When I started at Harris 30 years ago, we were one of the earliest firms to do computer screening to find ideas. Once a month, we would pay to have a universe of 1,500 stocks rank ordered by P/E ratio. As analysts, the day that output came in, we would all be crawling all over it to look at what the new low P/E stocks were. Today, any of our administrative assistants could put that screen together in a couple of minutes. Because it’s become so easy to get, it’s not valuable anymore. I think it’s probably not just investing, that’s through a lot of industries, as information becomes more easily accessible it loses its value.
Nygren is one of the few remaining star value mutual fund managers who has been able to adapt to the changing market conditions in this environment:
Former value outperformers from FPA Crescent and Fairholme have had a much harder time keeping their long-term outperformance over the past 10- and 15-year periods. While I don’t fully agree with Nygren’s comments on quantitative investing, you can see that even the simple Vanguard Value Fund has done much better than these former top-performing funds.
There’s no reason to pay top dollar to a mutual fund manager to simply buy “cheap” stocks on your behalf when a computer can do it for a fraction of the cost and doesn’t have nearly as many built-in biases or baggage.
Nygren adapted and has been able to keep his track record intact. There are probably a lot of investors who are stuck using an old model that won’t be as successful going forward. And it’s not that they’ve become worse investors over time. It’s that relative, not absolute, skill is what matters in the markets. There are simply many more intelligent, hard-working investors now than there once were, making it much more difficult to outperform.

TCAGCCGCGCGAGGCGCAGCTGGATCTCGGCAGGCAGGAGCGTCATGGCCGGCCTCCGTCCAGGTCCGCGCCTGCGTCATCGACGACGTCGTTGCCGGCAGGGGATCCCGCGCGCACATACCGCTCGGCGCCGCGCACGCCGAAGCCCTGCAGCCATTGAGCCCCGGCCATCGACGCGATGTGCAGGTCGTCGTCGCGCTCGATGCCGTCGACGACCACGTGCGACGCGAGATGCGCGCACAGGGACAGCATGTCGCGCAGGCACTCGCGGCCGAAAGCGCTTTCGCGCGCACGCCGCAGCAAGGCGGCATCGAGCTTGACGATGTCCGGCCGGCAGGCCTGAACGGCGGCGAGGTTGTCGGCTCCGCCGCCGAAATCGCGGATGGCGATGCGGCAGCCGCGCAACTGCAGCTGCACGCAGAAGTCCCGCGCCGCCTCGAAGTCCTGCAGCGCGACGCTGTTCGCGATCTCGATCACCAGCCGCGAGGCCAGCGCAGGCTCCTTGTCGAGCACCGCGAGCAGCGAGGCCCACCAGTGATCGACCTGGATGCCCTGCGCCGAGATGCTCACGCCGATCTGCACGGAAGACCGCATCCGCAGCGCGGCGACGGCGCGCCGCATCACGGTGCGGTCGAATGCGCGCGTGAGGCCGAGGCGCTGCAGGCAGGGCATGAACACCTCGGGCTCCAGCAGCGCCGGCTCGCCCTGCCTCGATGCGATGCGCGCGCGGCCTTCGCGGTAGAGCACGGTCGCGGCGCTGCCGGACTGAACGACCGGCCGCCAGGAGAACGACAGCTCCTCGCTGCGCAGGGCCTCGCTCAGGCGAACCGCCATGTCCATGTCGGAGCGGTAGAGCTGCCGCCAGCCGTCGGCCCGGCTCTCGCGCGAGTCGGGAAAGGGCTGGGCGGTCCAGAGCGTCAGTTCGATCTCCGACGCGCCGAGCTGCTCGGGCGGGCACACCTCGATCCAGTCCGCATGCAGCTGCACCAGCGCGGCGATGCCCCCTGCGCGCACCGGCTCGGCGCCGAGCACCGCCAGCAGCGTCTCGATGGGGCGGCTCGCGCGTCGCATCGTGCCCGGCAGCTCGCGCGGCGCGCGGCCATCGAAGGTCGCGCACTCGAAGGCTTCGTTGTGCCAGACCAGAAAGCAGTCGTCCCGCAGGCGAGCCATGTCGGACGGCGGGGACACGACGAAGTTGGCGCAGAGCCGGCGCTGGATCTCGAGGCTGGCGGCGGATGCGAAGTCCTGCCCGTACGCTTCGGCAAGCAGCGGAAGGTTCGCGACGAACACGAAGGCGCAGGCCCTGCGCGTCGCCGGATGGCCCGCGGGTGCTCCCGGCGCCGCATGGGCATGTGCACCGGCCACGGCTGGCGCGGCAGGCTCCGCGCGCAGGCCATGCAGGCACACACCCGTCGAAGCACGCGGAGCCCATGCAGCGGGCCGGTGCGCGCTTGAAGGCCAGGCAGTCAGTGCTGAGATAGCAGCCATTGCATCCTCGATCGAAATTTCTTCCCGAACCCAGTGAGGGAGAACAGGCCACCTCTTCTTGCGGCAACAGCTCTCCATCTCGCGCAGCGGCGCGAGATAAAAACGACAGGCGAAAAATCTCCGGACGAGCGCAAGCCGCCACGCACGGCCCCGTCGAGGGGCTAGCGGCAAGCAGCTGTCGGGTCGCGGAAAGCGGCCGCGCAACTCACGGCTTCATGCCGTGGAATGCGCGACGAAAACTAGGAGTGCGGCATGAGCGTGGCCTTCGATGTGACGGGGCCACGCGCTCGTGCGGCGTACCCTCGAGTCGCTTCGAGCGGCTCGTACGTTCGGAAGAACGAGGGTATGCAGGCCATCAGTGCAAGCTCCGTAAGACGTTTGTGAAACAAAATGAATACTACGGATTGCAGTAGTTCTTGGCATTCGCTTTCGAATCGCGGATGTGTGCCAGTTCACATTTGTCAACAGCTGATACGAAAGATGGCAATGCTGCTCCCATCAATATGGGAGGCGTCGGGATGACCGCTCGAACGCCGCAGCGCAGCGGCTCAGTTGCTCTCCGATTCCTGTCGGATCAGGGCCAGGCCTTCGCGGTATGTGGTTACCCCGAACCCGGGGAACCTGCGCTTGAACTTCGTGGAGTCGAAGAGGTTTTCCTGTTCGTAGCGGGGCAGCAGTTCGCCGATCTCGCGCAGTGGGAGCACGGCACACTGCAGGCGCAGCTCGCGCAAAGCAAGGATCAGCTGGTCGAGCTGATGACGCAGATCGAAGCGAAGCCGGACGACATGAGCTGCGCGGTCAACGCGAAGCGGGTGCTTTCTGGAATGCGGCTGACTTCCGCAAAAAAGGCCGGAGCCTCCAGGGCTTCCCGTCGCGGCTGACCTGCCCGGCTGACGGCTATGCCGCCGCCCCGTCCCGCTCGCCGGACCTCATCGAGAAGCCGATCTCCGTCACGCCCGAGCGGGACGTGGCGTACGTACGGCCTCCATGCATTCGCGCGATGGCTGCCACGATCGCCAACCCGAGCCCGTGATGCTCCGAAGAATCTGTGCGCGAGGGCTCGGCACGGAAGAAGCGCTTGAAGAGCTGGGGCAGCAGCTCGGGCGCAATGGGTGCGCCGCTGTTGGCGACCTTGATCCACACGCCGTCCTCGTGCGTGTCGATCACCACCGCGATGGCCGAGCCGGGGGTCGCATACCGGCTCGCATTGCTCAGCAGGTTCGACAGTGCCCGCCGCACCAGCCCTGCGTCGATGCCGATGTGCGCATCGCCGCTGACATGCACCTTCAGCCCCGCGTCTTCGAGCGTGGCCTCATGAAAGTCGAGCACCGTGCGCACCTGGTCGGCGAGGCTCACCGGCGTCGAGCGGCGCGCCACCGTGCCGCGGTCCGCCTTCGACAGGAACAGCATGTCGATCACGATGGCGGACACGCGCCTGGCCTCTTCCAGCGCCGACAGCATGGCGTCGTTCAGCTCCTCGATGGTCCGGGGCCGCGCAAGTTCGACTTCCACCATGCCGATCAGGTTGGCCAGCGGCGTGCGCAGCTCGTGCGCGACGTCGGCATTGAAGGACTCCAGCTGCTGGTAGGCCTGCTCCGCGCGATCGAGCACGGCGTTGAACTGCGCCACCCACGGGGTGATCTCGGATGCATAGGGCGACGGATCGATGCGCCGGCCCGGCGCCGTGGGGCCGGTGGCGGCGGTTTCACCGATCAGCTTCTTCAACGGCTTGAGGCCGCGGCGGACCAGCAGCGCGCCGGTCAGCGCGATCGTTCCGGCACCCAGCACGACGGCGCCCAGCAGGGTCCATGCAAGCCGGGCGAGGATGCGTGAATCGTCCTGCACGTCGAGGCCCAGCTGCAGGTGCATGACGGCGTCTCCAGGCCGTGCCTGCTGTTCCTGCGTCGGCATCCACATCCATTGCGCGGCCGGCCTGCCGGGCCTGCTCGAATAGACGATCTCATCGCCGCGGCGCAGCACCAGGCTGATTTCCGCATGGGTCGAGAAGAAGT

Investment acumen alone is not going to be enough these days if you don’t have the ability to pick up on structural changes to the system, be they minor or major.
Again, I’m a big believer in finding a framework for how the world works through the use of mental models. Understanding how to think is often more important than figuring out what to think.
But you must also have the ability to adapt to changing circumstances to avoid mistakes both big and small. I like the idea of having strong opinions, weakly held. The whole point of a mental model framework is not to be so rigid that you always do things the same way.
Having a diverse skill set can help make sense of a world that doesn’t make sense most of the time.
Experts on an Earlier Version of the World
Now here’s what I’ve been reading lately:
- Guiding others to the finish line (WSJ)
- The most important idea in life (What I Learnt on Wall St)
- You are remembered for the rules you break (Reformed Broker)
- The 5 levels of investing (Graham Duncan)
- Markets can never be perfectly efficient (Irrelevant Investor)
- The best way to lose 5 billion dollars (Of Dollars and Data)
- Wash your hands before investing (A Teachable Moment)
- How Amazon might get into the healthcare industry (Stratechery)
- The behavioral benefits of trend-following (Econompic)
- “The mutual fund business used to be a business in which we sold what we made, and now we are business in which we make what we sell.” (Advisor Perspectives)